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Footwear for Porto to Valenca/Tui?

Dick & Kitty

Member
Time of past OR future Camino
Camino Frances by stages from 2015 to 2021
In mid-September, my husband and I plan to take the metro to Vilar do Pinheiro and begin walking the central route from there to Valenca/Tui. Between 2015 and 2021 (briefly delayed by the Pandemic), we walked the Camino Frances by stages. So we are generally knowledgeable about the various issues with Camino walking. We have already booked our accommodations, and we have most of what we need--equipment, clothing, shoes, guidebooks, apps, etc. But I wanted some advice on footwear. For most of Camino Frances, I wore hiking boots. I tried trail shoes once, but they weren't sufficiently sturdy or supportive. (Did I mention that I have very narrow, hard-to-fit feet and wobbly ankles?) But I am considering trying trail shoes once again--Asolos. Any advice from anyone about trail shoes vs. hiking boots for this part of the Portugues? Feel free to offer any other advice as well! Thanks!
 
The one from Galicia (the round) and the one from Castilla & Leon. Individually numbered and made by the same people that make the ones you see on your walk.
I just completed the Camino Frances from SJPDP to Santiago. Wore MERRILL trail shoes the whole way. Apart from one minor blister, they were a god send. Then again, due to the temperatures in July, boots would have been a nightmare.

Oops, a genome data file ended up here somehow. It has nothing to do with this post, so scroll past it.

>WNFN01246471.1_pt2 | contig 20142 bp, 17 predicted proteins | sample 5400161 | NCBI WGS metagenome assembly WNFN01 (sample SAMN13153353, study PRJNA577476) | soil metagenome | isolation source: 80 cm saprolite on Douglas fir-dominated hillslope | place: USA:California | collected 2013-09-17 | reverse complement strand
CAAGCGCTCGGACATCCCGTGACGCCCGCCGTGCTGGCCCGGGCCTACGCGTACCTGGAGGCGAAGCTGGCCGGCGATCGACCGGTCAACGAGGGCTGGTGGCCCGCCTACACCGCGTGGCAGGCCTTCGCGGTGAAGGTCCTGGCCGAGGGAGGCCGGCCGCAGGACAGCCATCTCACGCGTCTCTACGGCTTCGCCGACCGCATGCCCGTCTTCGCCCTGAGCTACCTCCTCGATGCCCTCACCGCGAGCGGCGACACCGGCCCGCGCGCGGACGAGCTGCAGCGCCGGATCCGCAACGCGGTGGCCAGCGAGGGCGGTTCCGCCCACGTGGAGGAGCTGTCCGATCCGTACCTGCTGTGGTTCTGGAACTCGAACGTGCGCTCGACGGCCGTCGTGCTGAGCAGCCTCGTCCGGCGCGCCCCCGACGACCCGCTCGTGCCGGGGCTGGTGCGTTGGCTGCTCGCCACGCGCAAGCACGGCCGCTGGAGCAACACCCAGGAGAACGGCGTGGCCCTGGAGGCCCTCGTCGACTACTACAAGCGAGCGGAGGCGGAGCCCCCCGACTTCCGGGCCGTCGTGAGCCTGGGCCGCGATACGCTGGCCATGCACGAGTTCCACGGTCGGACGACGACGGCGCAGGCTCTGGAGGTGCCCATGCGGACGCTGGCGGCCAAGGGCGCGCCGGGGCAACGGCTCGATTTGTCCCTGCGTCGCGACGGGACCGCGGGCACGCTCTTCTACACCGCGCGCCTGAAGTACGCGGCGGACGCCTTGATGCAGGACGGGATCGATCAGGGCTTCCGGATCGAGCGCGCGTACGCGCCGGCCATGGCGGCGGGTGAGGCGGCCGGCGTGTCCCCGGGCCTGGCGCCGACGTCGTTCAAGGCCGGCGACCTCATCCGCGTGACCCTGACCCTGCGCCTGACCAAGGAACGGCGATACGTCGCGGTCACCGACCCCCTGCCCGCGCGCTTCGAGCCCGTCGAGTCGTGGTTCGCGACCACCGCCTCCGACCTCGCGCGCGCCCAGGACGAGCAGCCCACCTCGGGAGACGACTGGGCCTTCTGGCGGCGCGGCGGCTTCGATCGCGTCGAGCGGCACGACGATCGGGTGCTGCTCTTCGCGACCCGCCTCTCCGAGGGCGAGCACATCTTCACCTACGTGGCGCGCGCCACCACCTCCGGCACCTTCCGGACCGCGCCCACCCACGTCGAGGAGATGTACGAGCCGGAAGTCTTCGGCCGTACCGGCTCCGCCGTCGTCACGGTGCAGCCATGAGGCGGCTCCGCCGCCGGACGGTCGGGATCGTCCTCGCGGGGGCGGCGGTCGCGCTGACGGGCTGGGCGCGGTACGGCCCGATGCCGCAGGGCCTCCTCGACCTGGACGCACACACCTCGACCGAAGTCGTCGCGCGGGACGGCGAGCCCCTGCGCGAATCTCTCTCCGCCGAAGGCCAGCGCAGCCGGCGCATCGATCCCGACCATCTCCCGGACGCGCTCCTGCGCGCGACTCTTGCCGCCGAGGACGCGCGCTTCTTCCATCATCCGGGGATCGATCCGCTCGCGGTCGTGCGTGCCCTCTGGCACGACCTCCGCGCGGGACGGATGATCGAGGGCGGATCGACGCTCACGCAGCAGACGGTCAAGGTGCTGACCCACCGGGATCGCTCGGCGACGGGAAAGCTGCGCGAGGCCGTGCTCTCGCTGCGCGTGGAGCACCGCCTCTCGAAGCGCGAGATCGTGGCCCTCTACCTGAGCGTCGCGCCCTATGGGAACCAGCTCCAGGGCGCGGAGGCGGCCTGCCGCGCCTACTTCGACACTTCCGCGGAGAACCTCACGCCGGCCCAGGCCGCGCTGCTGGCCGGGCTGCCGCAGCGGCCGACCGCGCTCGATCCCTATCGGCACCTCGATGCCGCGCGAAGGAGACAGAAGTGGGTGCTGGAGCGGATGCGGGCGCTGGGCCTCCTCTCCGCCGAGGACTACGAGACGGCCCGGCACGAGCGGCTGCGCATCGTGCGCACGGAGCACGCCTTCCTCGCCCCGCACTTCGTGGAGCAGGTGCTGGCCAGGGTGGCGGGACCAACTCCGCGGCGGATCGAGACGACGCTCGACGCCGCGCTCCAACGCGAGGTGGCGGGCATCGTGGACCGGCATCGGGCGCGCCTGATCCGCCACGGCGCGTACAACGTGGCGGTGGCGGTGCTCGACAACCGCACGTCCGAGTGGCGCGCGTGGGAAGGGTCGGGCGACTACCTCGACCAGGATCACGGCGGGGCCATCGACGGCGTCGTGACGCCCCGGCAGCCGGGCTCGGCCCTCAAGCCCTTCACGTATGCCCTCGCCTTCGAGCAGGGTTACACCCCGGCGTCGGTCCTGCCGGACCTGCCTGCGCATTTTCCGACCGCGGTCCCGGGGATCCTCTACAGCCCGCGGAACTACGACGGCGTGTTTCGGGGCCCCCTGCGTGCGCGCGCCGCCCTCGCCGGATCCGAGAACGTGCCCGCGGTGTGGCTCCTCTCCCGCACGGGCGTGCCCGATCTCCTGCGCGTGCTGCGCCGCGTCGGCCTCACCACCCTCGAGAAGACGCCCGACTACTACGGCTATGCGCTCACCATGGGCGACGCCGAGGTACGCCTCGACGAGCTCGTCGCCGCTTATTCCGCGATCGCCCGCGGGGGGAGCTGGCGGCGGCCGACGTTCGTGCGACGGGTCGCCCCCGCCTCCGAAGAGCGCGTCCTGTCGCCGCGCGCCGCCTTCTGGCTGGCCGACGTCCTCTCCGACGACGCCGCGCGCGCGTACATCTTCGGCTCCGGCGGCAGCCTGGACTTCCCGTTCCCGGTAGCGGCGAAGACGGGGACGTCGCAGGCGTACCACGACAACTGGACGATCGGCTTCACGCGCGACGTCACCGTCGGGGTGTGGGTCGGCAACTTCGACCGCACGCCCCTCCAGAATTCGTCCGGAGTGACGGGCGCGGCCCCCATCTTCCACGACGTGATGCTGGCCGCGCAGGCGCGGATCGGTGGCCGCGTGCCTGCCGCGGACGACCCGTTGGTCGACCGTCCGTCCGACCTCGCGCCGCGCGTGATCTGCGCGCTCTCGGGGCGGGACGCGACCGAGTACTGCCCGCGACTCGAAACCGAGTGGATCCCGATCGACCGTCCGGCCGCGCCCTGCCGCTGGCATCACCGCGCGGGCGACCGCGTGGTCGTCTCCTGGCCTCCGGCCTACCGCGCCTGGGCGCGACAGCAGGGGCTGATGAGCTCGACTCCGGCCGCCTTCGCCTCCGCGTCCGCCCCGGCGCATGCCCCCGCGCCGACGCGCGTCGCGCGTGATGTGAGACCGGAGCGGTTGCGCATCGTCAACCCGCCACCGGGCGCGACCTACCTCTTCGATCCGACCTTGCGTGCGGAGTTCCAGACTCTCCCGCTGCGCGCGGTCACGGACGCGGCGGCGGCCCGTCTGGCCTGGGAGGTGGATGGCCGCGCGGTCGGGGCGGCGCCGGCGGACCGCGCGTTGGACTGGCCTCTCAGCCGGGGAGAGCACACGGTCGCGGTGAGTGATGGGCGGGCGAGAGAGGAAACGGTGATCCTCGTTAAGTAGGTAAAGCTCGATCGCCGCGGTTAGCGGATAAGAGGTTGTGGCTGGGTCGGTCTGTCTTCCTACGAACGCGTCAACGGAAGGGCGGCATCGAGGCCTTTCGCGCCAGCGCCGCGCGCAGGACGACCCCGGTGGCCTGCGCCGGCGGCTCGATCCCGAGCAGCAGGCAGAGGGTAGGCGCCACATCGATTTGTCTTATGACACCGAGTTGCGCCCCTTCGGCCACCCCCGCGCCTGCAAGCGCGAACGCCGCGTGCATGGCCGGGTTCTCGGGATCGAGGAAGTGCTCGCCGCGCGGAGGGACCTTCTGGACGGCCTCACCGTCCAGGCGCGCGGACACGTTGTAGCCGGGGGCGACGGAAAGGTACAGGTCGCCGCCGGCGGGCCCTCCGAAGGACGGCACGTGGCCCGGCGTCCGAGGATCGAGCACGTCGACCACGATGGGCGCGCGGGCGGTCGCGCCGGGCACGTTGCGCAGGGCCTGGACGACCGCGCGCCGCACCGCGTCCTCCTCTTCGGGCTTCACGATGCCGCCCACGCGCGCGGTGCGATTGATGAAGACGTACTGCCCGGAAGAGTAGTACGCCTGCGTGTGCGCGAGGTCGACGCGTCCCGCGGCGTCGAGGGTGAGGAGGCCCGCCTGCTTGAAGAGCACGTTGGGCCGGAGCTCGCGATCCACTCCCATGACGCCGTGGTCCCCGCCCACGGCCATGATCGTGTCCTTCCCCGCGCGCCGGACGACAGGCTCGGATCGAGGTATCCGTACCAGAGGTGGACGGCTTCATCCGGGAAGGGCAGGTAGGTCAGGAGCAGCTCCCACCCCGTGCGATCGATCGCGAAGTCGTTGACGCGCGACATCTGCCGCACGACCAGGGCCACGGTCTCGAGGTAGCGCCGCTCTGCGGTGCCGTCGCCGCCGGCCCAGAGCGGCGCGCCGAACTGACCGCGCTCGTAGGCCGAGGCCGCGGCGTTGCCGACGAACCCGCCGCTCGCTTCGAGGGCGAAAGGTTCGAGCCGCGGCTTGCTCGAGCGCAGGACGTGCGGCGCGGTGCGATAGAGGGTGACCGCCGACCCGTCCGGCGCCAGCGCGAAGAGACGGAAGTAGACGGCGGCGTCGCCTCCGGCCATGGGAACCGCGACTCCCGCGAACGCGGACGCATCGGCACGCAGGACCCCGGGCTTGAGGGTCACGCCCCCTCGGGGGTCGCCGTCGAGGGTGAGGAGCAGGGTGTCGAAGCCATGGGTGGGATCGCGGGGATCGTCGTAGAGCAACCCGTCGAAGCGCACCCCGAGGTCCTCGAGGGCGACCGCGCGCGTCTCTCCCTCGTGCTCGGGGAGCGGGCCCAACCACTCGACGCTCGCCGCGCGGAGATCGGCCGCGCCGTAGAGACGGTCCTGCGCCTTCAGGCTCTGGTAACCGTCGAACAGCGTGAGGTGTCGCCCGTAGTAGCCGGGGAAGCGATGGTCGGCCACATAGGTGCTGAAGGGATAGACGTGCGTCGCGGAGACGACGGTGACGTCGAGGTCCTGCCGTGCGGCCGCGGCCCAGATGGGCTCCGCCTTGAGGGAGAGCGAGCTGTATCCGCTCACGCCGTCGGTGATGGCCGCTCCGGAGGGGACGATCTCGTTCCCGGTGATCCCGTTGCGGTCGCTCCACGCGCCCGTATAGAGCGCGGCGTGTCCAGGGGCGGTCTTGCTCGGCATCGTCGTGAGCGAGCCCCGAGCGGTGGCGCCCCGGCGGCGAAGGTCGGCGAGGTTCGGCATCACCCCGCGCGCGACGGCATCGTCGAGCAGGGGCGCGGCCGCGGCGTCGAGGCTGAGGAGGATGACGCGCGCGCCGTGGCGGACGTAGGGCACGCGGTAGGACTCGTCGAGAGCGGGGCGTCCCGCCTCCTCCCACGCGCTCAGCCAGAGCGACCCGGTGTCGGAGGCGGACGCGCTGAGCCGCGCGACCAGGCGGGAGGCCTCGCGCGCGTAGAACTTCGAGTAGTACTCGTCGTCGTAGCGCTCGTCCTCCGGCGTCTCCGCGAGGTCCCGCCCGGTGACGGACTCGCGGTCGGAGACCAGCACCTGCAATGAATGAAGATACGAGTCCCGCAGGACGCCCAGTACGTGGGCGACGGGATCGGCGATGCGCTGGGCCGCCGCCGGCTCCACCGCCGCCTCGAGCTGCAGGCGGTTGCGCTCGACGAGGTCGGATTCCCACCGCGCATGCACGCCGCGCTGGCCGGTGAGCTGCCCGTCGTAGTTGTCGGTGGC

Thanks so much for the info! Unfortunately, I can't wear Merrill's or Salomon's because they are too wide for my foot. I thought parts of the Camino Frances were too rocky and uneven for trail shoes--at least for me. And I was definitely happy to have on good boots when we went through the pass on the Napoleonic Route from SJPDP. We hit a sleet storm--very slick and scary! But I am hopeful that the Asolo trail shoes will work. They fit great and are much lighter than my boots.

Congratulations on walking the entire Frances all at one time! So of course, you will now want to walk the Portugues, right?

Thanks,
Kitty
 
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I am a committed boot-wearer - pretty much year round at home as well as on Camino - but ‘trail shoe curious’.

There are a lot of cobbles on the Portuguese. I’m pleased I didn’t leave my boots at home.

Many (very many) will differ.
 
Thanks. Boots have always worked for me too. I would like to wear the Asolos, but if they don't work, I am in trouble. With really narrow feet, I can't just get another pair of shoes. And, of course, I don't want to carry any shoes (other than sandals) in my backpack!

Yes, I have heard about the cobblestones. Did you walk the Central or the Coastal?

Thanks,
Kitty
 
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Thanks. Boots have always worked for me too. I would like to wear the Asolos, but if they don't work, I am in trouble. With really narrow feet, I can't just get another pair of shoes. And, of course, I don't want to carry any shoes (other than sandals) in my backpack!

Yes, I have heard about the cobblestones. Did you walk the Central or the Coastal?

Thanks,
Kitty
Central.

I have wide feet and (unusually) wear Italian boots; Zamberlan, as rarely for Italian bookmakers they use an English last (which is wider) for the foot shape. Have you tried other Italian designs which tend to be narrower? Scarpa, for example? These are all expensive, but long-lasting options.